Joseph’s doctrine suggests that God isn’t just involved in the lives of “his people” but that everyone, no matter what religion or culture, is experiencing a life that is purposeful and accountable. While it is true that having access to the blessings of the restoration is something to be grateful for, it should not cultivate an attitude of elitism in anyone’s heart.
Rather, we should each be grateful for what we have as well as what others have as well. It isn’t that we have all the truth and everyone else is wrong. We have all been given portions of truth to serve specific purposes on this earth and it is only gathering all things into one that each of us can truly be blessed in a manner that is universally beneficial.
Brigham Young once taught:
It is our duty and calling, as ministers of the same salvation and Gospel, to gather every item of truth and reject every error. Whether a truth be found with professed infidels, or with the Universalists, or the Church of Rome, or the Methodists, the Church of England, the Presbyterians, the Baptists, the Quakers, the Shakers, or any other of the various and numerous different sects and parties, all of whom have more or less truth, it is the business of the Elders of this Church (Jesus, their Elder Brother, being at their head) to gather up all the truths in the world pertaining to life and salvation, to the Gospel we preach, … to the sciences, and to philosophy, wherever it may be found in every nation, kindred, tongue, and people and bring it to Zion (DBY,248).
Perhaps instead of saying to our neighbors, “Hey, I have some missionaries you need to listen to,” we could begin the conversation by asking, “Will you share with me what you believe?” and go from there. I’ve been blessed many times in my life by inviting others from various religious traditions to express to me some of their most sacred beliefs. When there is truth being expressed, the Spirit will attend, no matter who is speaking.
We cannot gather up all the truths in the world, if we don’t take the time to listen to others. You just might find that inviting others to share first, builds fertile ground for an even exchange of cherished beliefs.
There are but a very few beings in the world who understand rightly the character of God. The great majority of mankind do not comprehend anything, either that which is past, or that which is to come, as it respects their relationship to God. They do not know, neither do they understand the nature of that relationship; and consequently they know but little above the brute beast, or more than to eat, drink and sleep. This is all man knows about God or His existence, unless it is given by the inspiration of the Almighty… Having a knowledge of God, we begin to know how to approach Him, and how to ask so as to receive an answer. When we understand the character of God, and know how to come to Him, he begins to unfold the heavens to us, and to tell us all about it. When we are ready to come to him, he is ready to come to us. (Joseph Smith’s King Follet Sermon)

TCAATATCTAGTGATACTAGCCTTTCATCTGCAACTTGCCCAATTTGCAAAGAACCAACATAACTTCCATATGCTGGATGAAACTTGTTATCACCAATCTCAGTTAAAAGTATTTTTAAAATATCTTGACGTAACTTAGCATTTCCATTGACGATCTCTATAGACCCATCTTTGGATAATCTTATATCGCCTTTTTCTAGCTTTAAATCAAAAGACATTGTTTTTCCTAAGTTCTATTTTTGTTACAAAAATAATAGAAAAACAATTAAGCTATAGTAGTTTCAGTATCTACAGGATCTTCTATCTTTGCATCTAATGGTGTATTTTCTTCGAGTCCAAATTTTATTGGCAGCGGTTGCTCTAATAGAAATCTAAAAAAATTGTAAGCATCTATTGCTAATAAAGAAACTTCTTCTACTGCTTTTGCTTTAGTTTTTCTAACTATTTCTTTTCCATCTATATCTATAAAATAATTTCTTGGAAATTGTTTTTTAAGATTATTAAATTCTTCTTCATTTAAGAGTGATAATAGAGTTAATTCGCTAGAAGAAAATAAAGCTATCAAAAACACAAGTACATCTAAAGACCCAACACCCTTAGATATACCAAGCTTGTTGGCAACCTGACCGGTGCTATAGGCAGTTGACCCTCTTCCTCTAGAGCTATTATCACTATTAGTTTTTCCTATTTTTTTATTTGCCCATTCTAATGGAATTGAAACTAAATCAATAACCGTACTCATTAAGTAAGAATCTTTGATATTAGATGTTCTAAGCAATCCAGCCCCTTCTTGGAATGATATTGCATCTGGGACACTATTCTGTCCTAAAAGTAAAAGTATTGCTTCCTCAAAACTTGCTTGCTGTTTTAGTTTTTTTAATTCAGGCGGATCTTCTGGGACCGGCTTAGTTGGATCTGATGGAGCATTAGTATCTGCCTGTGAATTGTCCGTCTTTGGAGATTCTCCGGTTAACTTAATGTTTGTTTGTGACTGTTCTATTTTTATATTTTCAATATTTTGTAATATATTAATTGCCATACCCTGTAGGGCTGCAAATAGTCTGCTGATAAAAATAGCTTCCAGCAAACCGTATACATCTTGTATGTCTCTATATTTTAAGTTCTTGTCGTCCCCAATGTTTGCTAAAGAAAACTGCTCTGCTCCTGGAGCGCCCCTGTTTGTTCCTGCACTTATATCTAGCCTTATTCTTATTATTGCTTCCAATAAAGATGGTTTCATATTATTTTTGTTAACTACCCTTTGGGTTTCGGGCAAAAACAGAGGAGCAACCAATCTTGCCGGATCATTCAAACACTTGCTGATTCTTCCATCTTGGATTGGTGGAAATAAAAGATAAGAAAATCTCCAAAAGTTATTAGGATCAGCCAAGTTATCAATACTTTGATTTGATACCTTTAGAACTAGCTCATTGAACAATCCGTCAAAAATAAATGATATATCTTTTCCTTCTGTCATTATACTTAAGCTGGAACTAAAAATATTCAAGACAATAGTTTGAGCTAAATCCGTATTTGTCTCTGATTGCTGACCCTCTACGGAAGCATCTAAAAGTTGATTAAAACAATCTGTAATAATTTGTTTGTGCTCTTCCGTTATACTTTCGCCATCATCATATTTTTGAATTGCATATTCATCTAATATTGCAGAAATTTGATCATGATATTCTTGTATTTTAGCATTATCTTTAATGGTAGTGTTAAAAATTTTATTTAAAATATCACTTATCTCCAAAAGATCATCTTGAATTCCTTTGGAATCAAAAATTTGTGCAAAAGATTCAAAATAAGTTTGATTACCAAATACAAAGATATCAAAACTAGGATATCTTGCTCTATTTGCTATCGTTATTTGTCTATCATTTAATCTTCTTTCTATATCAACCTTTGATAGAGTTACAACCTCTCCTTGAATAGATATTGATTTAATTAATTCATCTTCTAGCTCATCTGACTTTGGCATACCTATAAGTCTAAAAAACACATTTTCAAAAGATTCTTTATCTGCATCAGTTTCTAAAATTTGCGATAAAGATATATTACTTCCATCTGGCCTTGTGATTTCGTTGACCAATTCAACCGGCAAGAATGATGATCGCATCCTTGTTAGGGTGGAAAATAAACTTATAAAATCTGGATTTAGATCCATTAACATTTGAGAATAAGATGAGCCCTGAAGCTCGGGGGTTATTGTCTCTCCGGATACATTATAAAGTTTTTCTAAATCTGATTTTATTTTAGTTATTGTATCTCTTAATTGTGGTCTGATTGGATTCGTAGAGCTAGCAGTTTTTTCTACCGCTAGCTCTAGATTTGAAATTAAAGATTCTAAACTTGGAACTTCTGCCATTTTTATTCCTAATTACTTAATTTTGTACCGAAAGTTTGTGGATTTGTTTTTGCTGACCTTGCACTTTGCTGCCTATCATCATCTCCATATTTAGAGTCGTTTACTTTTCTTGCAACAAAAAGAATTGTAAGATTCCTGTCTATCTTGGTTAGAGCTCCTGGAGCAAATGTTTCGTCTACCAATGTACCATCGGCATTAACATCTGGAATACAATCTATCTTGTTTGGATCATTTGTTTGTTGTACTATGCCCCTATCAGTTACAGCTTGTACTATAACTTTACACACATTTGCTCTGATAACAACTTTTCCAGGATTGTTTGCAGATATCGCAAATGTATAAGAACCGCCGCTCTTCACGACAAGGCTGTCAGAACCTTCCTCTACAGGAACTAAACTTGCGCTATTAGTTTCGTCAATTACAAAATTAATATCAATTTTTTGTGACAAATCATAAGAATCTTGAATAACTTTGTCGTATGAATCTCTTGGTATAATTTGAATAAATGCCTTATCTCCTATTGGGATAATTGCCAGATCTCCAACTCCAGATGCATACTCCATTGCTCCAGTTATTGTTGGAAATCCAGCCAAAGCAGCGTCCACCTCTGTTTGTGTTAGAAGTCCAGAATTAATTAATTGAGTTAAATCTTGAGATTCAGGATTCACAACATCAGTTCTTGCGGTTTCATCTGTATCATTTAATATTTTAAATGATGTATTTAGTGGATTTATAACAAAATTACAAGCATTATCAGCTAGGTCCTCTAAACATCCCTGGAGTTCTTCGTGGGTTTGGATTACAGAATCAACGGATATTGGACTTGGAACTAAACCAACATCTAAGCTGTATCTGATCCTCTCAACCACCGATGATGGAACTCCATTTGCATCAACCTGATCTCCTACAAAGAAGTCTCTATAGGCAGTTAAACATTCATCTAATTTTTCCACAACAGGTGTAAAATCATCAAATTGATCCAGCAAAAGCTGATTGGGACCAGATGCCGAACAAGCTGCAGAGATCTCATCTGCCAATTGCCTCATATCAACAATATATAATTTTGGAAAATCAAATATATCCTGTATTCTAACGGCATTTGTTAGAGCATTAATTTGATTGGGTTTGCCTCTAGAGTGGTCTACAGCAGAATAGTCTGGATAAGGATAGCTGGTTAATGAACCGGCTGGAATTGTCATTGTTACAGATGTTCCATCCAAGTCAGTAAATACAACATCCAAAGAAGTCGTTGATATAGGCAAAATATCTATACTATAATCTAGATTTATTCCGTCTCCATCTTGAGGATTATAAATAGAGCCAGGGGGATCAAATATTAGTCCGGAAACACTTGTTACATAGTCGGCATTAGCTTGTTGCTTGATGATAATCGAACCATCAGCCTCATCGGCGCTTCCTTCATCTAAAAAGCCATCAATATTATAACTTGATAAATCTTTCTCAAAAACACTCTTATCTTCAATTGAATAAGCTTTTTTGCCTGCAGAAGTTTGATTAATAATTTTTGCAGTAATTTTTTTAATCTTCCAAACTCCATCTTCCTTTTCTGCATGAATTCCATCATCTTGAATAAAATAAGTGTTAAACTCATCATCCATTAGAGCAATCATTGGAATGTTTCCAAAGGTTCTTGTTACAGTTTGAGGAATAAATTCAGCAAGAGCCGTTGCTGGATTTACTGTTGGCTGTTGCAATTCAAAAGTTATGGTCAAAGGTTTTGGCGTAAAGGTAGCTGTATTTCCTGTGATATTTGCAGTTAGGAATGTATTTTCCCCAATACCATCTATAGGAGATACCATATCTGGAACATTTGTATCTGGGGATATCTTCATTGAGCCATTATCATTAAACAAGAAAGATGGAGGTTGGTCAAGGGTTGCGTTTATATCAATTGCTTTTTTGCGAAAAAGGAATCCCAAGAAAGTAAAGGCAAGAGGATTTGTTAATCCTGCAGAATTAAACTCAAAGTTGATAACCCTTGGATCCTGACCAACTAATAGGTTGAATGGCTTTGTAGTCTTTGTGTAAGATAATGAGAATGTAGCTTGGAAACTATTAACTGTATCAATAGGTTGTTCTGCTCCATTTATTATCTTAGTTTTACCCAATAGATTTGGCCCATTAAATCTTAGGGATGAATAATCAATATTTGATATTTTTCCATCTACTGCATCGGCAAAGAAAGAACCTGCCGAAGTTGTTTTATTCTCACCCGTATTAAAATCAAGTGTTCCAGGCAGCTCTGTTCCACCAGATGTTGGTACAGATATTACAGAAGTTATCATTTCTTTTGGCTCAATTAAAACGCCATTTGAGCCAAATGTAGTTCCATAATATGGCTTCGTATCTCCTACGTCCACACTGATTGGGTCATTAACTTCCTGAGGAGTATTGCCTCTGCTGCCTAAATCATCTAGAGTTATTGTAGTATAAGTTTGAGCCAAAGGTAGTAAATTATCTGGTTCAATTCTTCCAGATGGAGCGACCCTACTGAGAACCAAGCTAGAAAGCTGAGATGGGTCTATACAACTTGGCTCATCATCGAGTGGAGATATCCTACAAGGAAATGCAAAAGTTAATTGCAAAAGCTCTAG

A great resource to begin understanding the character of God are the Lectures on Faith, particularly the third lecture which specifically examines six points that define the character of God. Below is an excerpt from this lecture which details these six points:
- First, That he was God before the world was created, and the same God that he was, after it was created.
- Secondly, That he is merciful, and gracious, slow to anger, abundant in goodness, and that he was so from everlasting, and will be to everlasting.
- Thirdly, That he changes not, neither is there variableness with him; but that he is the same from everlasting to everlasting, being the same yesterday to-day and forever; and that his course is one eternal round, without variation.
- Fourthly, That he is a God of truth and cannot lie.
- Fifthly, That he is no respecter of persons; but in every nation he that fears God and works righteousness is accepted of him.
- Sixthly, That he is love.
It’s one thing to read about these things, it is another to know them by experience. In what ways has God provided us with the paths that lead us to this knowledge concerning his character?
In the what is today the first book of the New Testament we have an interesting account at the very end of Matthew. Here, it appears that Matthew is attempting to debunk an anti-Christian rumor that was going around concerning the resurrection of Christ.
Now when they were going, behold, some of the watch came into the city, and shewed unto the chief priests all the things that were done. And when they were assembled with the elders, and had taken counsel, they gave large money unto the soldiers, Saying, Say ye, His disciples came by night, and stole him away while we slept. And if this come to the governor’s ears, we will persuade him, and secure you. So they took the money, and did as they were taught: and this saying is commonly reported among the Jews until this day. (Matthew 28:11-15)
According to Matthew a common explanation for the missing body of Christ was attributed to fraud committed by his followers.
Is it really that far of a stretch to believe that among Jesus’ closest confidants and hundreds of followers that someone might have stolen his body in an attempt to somehow “prove” the resurrection? Or that the remaining apostles could have fabricated the story of the resurrection in order to keep the movement going and save face? Isn’t this the simplest explanation if you don’t accept the reality of miracles or the existence of God?
In the case of the Latter-day Saint claim that God restored his Church to the earth, a skeptic might ask Read Full Post